Puer Gravy is the vinyl only label run by Eric and Matt of Vas Deferens Organization and Philip Sanderson's Hollow Gravity is the label's second release. Let's start with some historical notes…

Philip Sanderson was in the thick of the UK post-punk DIY homemade music/cassette culture scene that enjoyed a brief period of visibility (if not significant sales) in the late 70s and earliest of 80s, with regular coverage of hometaper releases in the nationally distributed New Musical Express and Sounds, airplay by John Peel, and even some distribution through Rough Trade. It was a heady period when people believed that DIY releases could actually break the stranglehold of, or at least subvert to some extent, the major record companies.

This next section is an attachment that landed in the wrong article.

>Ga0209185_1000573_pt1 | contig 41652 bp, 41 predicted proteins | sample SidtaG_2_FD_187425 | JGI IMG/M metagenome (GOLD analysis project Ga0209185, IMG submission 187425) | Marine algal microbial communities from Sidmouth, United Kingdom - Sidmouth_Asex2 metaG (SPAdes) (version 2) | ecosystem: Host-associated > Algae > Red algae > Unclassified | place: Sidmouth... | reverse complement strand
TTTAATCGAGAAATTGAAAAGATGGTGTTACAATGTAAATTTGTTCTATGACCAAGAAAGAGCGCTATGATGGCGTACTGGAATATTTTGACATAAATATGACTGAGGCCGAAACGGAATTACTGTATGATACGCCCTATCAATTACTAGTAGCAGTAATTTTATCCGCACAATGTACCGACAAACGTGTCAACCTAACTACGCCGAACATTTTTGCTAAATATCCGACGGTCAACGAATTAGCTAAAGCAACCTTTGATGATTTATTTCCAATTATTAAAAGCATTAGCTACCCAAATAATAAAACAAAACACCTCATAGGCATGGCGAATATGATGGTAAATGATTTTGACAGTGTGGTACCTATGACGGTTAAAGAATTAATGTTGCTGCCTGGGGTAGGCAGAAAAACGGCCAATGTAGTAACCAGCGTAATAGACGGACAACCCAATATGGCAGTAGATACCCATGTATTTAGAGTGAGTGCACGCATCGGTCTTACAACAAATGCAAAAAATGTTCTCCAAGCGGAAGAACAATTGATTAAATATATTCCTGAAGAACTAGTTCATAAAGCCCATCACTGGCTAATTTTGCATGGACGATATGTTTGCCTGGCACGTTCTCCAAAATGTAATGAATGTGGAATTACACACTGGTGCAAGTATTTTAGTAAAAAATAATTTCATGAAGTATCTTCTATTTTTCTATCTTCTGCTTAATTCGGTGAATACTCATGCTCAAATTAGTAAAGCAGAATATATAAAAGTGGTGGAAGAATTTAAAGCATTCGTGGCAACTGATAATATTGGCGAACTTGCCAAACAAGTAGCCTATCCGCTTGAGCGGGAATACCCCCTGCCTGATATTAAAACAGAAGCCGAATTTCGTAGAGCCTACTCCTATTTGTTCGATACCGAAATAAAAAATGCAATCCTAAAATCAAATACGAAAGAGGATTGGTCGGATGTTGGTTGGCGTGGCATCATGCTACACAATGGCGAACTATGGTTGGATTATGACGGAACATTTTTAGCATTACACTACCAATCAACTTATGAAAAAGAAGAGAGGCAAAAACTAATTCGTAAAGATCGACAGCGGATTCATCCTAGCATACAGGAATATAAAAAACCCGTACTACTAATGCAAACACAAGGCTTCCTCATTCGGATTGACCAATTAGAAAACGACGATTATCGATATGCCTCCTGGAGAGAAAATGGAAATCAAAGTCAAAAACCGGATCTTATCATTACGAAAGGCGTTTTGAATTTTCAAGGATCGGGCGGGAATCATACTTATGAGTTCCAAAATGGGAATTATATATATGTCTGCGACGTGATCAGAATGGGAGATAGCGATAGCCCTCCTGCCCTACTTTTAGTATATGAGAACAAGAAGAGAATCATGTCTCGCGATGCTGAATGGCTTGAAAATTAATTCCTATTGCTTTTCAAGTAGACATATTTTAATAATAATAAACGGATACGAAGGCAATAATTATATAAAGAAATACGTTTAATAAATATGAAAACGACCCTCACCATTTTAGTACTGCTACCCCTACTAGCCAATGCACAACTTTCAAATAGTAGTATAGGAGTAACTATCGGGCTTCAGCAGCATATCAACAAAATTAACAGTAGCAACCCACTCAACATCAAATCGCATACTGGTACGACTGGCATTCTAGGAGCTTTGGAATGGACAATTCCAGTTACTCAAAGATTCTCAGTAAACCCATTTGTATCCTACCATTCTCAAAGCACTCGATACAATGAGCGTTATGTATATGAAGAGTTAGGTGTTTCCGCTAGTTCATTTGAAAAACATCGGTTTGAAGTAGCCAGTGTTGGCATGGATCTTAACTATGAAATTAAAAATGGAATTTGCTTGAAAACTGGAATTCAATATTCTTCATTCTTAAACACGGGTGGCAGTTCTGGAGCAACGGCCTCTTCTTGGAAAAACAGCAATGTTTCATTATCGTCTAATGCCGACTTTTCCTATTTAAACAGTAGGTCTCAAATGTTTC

From 1978-81 Sanderson's Snatch Tapes label released compilations, the first recordings of David Jackman (Organum), and tapes by the Storm Bugs, Sanderson's recording project with Steven Ball, which encompassed noise, soundscapes, cut-ups and collage, songs… all manner of sonic exploration. In fact, Sanderson had a leg up on most of his peers, explaining in a Sound Projector interview (issue #16, 2007-08) how he had access to the electronic music studio at Goldsmiths, University of London, the result being that Storm Bugs releases often consisted of both bedroom studio recordings and those done in the electronic music studio at Goldsmiths. In the same interview Sanderson also describes how during this brief window of time he could take Snatch Tapes releases to the Rough Trade warehouse and they would buy copies without even listening to them, and had a Snatch Tapes display in the Rough Trade shop, all pretty remarkable when you stop and think about it.